Building properties to new minimum standards will help cut cost of inaccessible homes
The financial and societal benefits of raising the accessibility standards of new homes outweigh the costs of implementing them.
We're calling on the government to implement the eagerly-awaited improvements to building regulations as soon as possible.
While last week housebuilders stated that implementing ‘Part M’ accessible housing regulations would cost around £310 million a year, charities and housing experts are highlighting the significant current cost of homes with poor accessibility – a sizeable proportion of which is currently paid by the taxpayer.
As co-chairs of the Housing Made for Everyone (HoME) coalition, experts at Ageing Better point to the vast positive social and financial impact of building more accessible homes. These include:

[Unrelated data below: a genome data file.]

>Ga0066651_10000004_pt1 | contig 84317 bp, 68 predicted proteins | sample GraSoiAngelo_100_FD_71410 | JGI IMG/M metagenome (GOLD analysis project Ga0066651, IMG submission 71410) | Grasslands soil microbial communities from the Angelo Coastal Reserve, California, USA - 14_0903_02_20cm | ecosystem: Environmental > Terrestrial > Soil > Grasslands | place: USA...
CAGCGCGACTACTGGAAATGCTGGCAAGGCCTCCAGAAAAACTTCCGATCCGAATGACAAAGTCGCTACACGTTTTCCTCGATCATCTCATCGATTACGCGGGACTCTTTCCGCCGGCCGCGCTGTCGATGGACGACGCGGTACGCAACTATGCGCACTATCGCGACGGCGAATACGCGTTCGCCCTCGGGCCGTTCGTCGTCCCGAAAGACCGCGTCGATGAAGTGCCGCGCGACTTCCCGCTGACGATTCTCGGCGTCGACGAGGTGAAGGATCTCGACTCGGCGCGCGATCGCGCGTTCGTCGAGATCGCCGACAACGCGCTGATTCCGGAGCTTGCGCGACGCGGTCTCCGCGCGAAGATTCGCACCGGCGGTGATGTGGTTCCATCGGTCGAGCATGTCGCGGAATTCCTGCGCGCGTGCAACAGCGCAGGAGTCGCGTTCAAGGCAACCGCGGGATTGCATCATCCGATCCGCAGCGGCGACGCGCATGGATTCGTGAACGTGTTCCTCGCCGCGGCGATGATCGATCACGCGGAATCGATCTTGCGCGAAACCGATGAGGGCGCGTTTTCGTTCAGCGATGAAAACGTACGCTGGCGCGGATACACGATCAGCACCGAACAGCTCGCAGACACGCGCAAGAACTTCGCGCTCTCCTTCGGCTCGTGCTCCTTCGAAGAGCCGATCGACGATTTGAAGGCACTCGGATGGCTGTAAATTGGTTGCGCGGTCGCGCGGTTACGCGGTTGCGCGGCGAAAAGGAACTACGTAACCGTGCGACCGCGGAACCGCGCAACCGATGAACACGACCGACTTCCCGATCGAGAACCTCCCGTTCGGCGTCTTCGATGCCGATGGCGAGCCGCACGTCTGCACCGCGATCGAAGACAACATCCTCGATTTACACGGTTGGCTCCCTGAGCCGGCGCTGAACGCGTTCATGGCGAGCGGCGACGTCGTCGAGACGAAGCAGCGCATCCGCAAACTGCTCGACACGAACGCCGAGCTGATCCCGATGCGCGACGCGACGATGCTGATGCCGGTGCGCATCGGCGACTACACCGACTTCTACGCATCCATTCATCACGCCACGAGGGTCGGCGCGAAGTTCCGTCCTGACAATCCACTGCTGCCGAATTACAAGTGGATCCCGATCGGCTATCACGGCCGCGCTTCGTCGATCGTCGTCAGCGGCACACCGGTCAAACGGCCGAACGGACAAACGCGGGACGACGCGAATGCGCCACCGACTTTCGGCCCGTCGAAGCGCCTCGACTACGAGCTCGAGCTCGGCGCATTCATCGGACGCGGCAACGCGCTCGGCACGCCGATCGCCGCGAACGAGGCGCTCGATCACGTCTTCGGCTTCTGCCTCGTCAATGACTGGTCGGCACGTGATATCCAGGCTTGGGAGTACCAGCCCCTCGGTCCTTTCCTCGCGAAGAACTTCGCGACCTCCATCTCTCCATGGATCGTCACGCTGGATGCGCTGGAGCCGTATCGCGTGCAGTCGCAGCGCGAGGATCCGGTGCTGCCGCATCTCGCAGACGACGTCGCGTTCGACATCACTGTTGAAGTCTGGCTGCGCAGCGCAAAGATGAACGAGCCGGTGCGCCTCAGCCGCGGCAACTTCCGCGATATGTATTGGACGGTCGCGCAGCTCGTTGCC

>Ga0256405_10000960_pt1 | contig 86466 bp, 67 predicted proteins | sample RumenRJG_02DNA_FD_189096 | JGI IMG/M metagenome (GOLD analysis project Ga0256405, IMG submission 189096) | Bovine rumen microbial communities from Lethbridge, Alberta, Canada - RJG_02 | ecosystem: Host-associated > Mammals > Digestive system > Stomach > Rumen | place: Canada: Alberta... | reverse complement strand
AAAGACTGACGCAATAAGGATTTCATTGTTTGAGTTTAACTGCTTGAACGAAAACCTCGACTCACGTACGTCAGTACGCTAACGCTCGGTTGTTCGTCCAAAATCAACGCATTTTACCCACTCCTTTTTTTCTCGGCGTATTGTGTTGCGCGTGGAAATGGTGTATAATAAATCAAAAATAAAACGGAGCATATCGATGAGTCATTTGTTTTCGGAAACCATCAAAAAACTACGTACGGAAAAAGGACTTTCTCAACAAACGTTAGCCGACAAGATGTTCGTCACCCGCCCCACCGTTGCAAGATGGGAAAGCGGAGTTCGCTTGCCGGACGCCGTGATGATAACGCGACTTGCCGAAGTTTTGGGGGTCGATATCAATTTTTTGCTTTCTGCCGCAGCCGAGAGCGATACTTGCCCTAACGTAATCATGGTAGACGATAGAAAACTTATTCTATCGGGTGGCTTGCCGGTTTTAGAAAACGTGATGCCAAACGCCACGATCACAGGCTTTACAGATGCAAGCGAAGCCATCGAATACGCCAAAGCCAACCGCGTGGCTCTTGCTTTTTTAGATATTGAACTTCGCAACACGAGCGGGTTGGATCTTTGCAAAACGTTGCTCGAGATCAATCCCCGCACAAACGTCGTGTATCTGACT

- Direct health benefits to the occupants and savings to the NHS from fewer falls and other injuries around the home
- Reductions in delayed transfers of care from hospitals back to patients’ homes
- Reductions in direct care, aftercare and assistance as people enabled to live independently for longer
- Wellbeing and mental health benefits for residents finally receiving suitable accommodation
- Reductions in the need for retrofitting adaptations into homes later, which is more costly than making them part of the building’s design
In terms of savings to the public purse, the introduction of minimum accessibility standards for new homes will help reduce:
- The £323m cost every year to the NHS and almost £2bn annual cost to society of falls on stairs and on the level in homes in England
- The £573m annual cost of the Disabled Facilities Grants to the Department for Levelling Up, Housing and Communities to make accessibility improvements in people’s homes
- The estimated £2m annual cost to the NHS of delayed transfer of care because of accessibility issues such as awaiting community equipment and adaptations within the home